Icebergs and Art Openings

July 10, 2016

 Sit with this for a moment.  

 

 

 

My next few days at sea were filled with glaciers, ice floes, icebergs... and an art exhibition (more on this shortly).  We began our next day in a fjord branch of Krossfjorden, in front of the glacier Tinayrebreen.  I spent most of the morning working on a pen and ink study of the glacier.  What I found most interesting about this area was some of the snow features and the residual glacial ice.  They remained in flat plains, sliced through by melt channels.

 

 

 

 

 

 

 

 

 

 

 

 

 

 

 

On our return to the Antigua from shore we moved very quietly.  The ship had been drifting with the ice in the bay since it was so still and it had drifted right up next to a bearded seal who was resting on an ice floe.  

 

 

 

Our next stop, Lloyd's Hotel.  A self proclaimed 5-star establishment, a perfect place for an art exhibition!  One of the other artist-in-residence, Fritz Horstman, organized and curated a small exhibition he entitled, Pole Saw.  The first installment of art was within Lloyd Hotel.   Not only was this small hut particularly interesting, but the landscape was unique and the weather this day gave us some peculiar clouds. 

 Part of the Pole Saw exhibition at Lloyd Hotel

 

 

 

 

 

Our next location, Fuglefjorden, has to be one of the most beautiful we visited.  It also began to fuel my infatuation with floating ice.  The colors of the ice and water were spectacular.  One thing that truly struck me, while we were cruising in the zodiacs, was the sound of the ice melting.  I liken the sound to Rice Crispies in milk or a mouthful of Poprocks.  Larger ice bergs were breaking apart, turning to slush.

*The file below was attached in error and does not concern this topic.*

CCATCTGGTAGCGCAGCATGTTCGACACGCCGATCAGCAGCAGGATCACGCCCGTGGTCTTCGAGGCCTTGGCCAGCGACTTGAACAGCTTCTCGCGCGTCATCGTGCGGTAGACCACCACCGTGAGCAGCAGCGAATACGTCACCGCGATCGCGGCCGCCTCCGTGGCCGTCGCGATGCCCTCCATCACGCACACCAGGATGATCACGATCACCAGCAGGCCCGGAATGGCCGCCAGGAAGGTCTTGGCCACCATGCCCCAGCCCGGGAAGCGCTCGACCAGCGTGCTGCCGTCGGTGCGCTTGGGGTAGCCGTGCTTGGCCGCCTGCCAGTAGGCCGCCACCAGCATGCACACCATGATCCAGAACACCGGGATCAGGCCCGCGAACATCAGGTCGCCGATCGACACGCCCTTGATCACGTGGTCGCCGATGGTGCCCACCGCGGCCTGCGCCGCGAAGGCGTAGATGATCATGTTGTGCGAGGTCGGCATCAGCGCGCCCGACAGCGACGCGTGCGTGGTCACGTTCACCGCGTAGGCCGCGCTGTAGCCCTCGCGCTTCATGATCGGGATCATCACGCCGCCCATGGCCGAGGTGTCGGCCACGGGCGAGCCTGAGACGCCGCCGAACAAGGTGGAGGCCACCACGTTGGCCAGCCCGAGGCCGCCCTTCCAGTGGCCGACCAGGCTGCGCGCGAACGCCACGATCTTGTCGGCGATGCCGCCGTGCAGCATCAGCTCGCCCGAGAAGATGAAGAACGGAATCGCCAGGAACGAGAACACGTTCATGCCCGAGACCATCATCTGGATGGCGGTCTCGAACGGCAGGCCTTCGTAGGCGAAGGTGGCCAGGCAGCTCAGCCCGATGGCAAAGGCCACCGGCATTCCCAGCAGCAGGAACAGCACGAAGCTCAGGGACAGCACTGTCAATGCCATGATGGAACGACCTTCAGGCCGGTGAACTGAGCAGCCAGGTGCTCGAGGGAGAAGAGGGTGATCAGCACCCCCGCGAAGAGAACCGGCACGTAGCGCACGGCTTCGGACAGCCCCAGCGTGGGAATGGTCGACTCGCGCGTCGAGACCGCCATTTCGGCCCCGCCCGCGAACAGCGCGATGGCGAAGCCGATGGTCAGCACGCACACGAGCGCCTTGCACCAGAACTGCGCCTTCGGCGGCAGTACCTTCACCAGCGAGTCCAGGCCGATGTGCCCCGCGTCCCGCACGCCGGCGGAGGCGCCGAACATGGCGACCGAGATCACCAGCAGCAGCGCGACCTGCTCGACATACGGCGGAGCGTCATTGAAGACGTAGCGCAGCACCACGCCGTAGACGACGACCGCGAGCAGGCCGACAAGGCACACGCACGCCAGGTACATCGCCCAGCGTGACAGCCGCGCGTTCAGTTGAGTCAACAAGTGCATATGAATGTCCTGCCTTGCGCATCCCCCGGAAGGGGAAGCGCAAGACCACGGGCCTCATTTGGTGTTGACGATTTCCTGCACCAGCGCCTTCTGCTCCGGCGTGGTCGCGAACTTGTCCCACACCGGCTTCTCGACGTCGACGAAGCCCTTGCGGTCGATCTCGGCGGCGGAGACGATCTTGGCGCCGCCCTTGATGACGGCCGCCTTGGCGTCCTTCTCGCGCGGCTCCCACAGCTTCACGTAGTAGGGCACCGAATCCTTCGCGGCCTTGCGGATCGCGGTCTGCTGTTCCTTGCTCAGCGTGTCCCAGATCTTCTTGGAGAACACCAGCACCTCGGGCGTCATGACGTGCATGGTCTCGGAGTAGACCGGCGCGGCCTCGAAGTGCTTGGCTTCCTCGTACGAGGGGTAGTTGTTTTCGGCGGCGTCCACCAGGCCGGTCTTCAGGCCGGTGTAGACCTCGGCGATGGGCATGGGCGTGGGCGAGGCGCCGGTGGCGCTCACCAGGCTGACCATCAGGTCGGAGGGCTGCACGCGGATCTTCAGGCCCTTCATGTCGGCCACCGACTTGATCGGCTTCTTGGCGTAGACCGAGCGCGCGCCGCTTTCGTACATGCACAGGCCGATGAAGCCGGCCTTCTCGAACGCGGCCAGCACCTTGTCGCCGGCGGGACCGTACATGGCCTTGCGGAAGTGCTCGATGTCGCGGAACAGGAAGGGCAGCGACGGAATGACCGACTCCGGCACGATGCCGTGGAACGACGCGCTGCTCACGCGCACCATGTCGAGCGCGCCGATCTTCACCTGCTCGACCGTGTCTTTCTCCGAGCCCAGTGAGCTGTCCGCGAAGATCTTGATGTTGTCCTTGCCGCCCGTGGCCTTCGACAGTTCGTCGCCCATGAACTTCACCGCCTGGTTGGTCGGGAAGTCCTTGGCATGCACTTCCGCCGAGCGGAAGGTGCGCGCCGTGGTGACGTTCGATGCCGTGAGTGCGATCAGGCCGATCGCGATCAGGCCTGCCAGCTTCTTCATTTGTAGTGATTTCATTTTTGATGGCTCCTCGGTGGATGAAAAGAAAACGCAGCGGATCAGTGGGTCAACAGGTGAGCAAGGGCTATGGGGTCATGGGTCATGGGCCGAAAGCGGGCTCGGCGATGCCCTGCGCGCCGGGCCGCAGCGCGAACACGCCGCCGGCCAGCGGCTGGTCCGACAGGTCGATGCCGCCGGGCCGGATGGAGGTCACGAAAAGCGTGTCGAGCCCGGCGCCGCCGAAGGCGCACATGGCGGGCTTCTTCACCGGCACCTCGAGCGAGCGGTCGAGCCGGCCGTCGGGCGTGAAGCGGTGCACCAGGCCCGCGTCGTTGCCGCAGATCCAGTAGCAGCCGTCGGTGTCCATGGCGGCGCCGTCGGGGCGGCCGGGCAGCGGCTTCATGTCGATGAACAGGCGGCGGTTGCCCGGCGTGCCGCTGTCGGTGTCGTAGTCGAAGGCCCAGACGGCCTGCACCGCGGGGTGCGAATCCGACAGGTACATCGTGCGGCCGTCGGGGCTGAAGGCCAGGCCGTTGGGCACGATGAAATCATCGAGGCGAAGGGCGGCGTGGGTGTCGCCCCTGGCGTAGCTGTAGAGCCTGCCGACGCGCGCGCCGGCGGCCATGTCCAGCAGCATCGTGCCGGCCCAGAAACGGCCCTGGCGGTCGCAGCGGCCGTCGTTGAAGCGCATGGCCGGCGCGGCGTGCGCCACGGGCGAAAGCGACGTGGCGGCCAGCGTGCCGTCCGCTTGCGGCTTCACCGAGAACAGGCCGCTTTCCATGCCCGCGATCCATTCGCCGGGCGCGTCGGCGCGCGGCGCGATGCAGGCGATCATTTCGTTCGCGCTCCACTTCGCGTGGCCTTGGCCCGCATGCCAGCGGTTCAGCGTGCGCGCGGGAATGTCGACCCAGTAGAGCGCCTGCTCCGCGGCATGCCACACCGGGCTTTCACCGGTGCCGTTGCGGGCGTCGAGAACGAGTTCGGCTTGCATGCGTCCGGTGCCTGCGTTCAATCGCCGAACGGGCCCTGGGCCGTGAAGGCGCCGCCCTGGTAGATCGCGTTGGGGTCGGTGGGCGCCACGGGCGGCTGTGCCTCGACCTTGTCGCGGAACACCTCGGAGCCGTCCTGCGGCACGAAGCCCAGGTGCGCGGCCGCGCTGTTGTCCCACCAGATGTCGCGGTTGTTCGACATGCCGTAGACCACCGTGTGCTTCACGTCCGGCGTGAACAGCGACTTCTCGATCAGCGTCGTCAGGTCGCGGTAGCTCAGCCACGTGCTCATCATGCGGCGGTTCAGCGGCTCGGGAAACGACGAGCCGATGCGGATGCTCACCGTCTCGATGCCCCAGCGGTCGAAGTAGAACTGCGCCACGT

One of early locations, the floral lagoon of Ferskvassbukta, stuck with me since we departed.  

 

While on land there I drew a small woodblock.  During the evenings on the ship I carved the block and among the ice, snapping and popping, in front of the glacier Svidjodbreen, I pulled the first prints on my Arctic edition.  

 

Although it certainly is not a normal studio set up, I would make prints here every day if I had the chance. While I had made a few watercolors and written quite a bit in these first days a sea, it felt great to print. 

My roommate and I had some forethought before we left Longyearbyen and purchased some twine and some clothespins so that we could hang our art items to dry (me: prints, Ester: negatives).  Room 2 was certainly and artists space.

 

 

 

I knew I was in the right place at this point.  Being among ice was why I went to Svalbard, it was what I desperately needed to see (and still do) and something I long to visually speak about.

 

 

 

 

 

 

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